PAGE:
Remember from last week that John’s letter was written around 990-110 AD, and aims to explain to the early Christian community in Ephesus why it is significant that Jesus came in the actual flesh. That Jesus came as God with skin on to SHOW US that Love is not something we feel, but something we do with our bodies. God put skin in the game because we just weren’t getting it.
We thought following God meant following the rules. We thought following God meant surrounding ourselves with people just like us so we could keep each other honest and pure.
And then God blew our minds by sending us Jesus. Jesus, who broke all the rules, and surrounded himself with all the wrong people. Jesus, who moved into the neighborhood and used his BODY to embrace the people we most fear. Jesus, who went to the borders and welcomed the alien; the refugee; the stranger; the outcast. Jesus, who embraced the poor. Jesus, who healed the sick, who touched the untouchables, who set the captives free. Jesus who showed us with his flesh how to treat each stranger as a piece of ourselves we do not yet know. The word made flesh.
And so it is a great honor to welcome 38 more opportunities to know God in the flesh. Katy, Walt, Larry, Liza, Cate, Matt, Madelyn, Vinnie, Rachael, Matt, Piper, Kit in utero, Betsey, Kathy, Susan, Alan, Pat, Sarah, Cecilia, Liam, Amanda, Dan, Andy, Nathaniel, David, Susan, Peter, Shana, Delaney, Lilian, Adeline, Nancy, Claudia, Bob, Dave, Betty, Ron, and Shawn:
WE ARE SO HUMBLED YOU HAVE CHOSEN TO CALL US HOME. Getting to know you will be our most important spiritual practice as a congregation. You contain a piece of God we do not yet know, and so we want to know you.
We bless you. Joining a church is a profoundly risky thing to do. You are flipping the fear script, and we honor your bravery.
First of all, it’s counter-cultural these days to join a church. You are joining a church in the middle of the great American mass exodus from organized religion. Every statistic says you shouldn’t be here today, especially if you are under, well, 60. So congratulations for being a rebel, and joining up with an organized religion NOT BEFORE it was cool, but AFTER it was cool. There must be extra hipster points for that. If you want, I will give you things to say when your friends and family question your life choices. Like, “yes, it’s a church, but it’s not that kind of church.”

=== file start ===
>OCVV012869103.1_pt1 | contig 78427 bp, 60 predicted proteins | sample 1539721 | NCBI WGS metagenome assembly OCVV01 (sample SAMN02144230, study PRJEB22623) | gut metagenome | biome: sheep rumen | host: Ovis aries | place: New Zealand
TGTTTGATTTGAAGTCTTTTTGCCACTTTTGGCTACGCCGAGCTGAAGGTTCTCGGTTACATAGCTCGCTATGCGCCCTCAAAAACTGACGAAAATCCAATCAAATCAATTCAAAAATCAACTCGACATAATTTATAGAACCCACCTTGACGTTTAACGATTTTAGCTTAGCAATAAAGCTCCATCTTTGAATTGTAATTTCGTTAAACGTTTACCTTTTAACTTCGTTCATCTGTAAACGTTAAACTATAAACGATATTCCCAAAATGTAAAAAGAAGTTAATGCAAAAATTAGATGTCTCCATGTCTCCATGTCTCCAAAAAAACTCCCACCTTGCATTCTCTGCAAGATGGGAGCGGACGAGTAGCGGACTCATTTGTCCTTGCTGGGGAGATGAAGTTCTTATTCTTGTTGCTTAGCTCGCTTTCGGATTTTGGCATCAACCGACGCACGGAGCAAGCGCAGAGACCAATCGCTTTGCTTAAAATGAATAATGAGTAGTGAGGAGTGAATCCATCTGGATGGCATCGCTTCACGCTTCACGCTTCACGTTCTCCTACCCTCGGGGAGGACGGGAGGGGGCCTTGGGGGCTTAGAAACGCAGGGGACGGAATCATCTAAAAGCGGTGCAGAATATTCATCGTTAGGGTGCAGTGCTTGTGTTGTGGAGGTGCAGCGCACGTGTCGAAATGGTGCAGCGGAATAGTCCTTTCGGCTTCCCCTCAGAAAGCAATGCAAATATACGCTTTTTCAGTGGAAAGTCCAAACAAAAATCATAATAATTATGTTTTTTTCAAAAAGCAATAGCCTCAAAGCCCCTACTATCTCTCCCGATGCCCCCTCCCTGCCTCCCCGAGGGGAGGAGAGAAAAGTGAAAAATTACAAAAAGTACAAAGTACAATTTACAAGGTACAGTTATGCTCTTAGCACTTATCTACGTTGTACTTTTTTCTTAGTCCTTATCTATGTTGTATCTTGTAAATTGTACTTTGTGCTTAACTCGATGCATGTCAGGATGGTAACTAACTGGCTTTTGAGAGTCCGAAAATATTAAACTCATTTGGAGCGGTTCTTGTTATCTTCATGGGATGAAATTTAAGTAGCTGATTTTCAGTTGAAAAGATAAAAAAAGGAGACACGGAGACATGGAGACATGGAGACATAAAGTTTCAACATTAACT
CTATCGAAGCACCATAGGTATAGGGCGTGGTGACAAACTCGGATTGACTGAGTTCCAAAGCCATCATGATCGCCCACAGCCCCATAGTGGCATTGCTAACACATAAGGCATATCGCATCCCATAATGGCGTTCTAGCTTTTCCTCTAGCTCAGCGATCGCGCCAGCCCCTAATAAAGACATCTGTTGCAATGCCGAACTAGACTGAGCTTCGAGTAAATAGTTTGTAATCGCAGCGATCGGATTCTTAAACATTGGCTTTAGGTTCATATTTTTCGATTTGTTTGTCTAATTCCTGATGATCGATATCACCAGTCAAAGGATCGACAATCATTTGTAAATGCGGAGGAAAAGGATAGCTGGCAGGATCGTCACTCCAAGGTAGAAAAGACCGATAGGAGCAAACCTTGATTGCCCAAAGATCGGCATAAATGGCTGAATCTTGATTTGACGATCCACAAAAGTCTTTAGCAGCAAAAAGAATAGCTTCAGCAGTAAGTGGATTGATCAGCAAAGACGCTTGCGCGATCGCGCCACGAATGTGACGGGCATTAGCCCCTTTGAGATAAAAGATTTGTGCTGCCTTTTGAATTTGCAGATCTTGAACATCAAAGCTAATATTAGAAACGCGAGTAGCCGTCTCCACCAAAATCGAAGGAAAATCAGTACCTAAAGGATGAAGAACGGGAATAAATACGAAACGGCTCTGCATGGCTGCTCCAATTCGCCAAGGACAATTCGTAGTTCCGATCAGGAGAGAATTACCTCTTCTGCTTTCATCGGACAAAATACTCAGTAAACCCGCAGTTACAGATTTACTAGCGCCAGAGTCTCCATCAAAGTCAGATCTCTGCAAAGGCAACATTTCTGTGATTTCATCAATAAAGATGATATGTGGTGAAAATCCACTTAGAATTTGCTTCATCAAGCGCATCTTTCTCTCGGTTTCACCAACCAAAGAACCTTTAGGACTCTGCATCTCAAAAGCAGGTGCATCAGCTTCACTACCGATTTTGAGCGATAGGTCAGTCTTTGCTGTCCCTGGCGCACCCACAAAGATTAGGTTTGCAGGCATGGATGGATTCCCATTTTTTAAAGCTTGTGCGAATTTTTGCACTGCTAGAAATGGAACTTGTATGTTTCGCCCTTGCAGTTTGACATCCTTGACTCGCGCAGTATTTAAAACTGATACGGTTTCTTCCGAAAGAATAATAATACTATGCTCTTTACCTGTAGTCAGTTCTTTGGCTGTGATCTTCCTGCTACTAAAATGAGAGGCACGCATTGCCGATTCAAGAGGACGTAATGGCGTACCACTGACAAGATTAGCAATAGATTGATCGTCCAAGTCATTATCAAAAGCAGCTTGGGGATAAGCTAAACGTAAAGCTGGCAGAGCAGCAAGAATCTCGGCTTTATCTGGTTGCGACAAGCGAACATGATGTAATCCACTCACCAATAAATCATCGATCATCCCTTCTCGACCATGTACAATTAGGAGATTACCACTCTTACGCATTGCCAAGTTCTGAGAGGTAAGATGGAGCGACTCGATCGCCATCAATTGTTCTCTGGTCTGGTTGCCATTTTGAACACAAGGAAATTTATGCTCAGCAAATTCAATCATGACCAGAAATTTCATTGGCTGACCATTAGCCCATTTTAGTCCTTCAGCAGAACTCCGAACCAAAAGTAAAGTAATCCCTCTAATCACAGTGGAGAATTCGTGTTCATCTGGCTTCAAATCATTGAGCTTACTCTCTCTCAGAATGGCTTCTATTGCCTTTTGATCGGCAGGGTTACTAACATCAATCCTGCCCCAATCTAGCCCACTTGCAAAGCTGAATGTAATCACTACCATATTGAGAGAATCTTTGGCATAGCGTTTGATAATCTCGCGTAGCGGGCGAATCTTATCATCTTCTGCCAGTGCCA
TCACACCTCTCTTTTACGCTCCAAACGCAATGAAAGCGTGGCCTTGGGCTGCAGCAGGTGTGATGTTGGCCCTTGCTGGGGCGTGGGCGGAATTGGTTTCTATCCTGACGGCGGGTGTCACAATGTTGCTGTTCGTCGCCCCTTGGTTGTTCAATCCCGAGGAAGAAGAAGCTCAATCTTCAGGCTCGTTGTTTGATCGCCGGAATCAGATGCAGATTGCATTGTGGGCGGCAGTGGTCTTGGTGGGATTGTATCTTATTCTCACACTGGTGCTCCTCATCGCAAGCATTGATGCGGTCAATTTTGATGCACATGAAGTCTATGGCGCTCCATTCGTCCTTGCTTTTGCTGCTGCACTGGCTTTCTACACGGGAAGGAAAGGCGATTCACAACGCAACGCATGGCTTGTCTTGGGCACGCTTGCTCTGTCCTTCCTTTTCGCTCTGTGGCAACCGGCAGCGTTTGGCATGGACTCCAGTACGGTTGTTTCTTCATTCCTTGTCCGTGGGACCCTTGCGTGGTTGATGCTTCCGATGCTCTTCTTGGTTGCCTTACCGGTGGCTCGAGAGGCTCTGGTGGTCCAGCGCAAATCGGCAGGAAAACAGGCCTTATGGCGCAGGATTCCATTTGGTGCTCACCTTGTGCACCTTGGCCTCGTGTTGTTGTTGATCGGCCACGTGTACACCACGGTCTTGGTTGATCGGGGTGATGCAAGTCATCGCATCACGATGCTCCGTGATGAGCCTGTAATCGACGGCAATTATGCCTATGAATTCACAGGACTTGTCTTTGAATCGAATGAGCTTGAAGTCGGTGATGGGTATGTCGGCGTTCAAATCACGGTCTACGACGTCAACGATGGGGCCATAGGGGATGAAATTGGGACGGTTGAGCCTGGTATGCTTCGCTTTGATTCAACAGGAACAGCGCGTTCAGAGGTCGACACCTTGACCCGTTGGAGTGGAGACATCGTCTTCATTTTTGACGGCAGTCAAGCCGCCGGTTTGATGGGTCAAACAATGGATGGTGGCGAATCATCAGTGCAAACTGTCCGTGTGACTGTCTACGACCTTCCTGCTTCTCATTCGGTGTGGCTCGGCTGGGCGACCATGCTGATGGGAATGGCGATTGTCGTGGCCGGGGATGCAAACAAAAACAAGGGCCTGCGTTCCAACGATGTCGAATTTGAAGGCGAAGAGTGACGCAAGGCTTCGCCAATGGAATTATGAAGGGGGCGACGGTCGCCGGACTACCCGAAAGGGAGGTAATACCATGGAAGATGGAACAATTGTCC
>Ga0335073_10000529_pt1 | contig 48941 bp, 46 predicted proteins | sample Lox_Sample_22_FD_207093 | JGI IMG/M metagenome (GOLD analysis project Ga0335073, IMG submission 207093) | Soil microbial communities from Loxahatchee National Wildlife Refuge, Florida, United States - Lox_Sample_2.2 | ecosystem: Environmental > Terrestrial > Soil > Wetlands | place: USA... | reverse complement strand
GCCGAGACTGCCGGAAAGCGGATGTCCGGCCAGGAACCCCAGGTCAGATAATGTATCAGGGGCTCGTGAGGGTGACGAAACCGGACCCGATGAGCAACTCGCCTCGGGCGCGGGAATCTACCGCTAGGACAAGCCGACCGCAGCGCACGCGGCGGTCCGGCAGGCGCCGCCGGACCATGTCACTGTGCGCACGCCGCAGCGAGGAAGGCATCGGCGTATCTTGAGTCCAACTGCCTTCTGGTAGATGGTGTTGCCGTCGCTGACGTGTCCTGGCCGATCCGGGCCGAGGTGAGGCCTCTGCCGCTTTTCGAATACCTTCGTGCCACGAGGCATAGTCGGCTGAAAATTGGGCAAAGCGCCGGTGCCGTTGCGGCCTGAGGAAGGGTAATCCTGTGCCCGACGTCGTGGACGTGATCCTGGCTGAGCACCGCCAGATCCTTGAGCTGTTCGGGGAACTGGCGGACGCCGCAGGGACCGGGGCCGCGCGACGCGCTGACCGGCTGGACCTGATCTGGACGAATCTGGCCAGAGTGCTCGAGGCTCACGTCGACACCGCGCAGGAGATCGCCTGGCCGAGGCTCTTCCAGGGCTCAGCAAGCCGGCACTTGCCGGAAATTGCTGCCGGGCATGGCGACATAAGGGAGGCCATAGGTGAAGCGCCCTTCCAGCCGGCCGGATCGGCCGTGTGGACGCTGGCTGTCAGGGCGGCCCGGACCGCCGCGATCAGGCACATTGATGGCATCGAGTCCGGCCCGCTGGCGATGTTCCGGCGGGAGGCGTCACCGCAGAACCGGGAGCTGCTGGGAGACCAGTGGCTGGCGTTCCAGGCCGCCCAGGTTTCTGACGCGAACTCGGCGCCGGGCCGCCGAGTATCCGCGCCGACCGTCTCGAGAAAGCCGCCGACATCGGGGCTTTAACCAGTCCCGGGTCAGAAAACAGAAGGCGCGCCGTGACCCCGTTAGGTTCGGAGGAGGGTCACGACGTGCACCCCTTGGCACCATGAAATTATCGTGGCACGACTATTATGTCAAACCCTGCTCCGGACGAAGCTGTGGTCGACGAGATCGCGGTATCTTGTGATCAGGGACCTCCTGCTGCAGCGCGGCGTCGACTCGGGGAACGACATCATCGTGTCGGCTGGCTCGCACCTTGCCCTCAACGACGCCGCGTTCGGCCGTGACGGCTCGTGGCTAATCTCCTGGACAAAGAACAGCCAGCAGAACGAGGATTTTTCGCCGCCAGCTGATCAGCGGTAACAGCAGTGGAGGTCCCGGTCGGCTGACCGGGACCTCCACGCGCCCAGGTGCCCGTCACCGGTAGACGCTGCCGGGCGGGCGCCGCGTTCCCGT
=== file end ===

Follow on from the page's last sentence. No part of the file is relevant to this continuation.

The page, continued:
Second, joining a church is an emotionally and spiritually risky thing to do. It is terrifying to trust a flawed human institution with your tender hearts. Many of you are joining us after being irreparably harmed by other religious institutions, or because you feel lost at sea and need an anchor, or because you are deep in mourning.
You are heroic just for dipping a toe in the water, much less diving right in. You are taking a huge leap of faith, into a future yet unwritten.
I am blessed to have gotten to know each and every one of you in different ways. And I know this: you are all here for profound reasons that some of you have trouble even putting into words. The tears you so often shed tell more of the story than words ever could.
I suspect you are all here for the same reason the rest of us are: because of our heart’s deepest longing to be known, and to be loved exactly as we are. A longing to belong. Thank you, new members, for trusting us with such a tender job. Congregation, let’s do our best to not screw it up.
I want to say two things to all of you about what a church is. But I’m going to start by telling you what a church is not.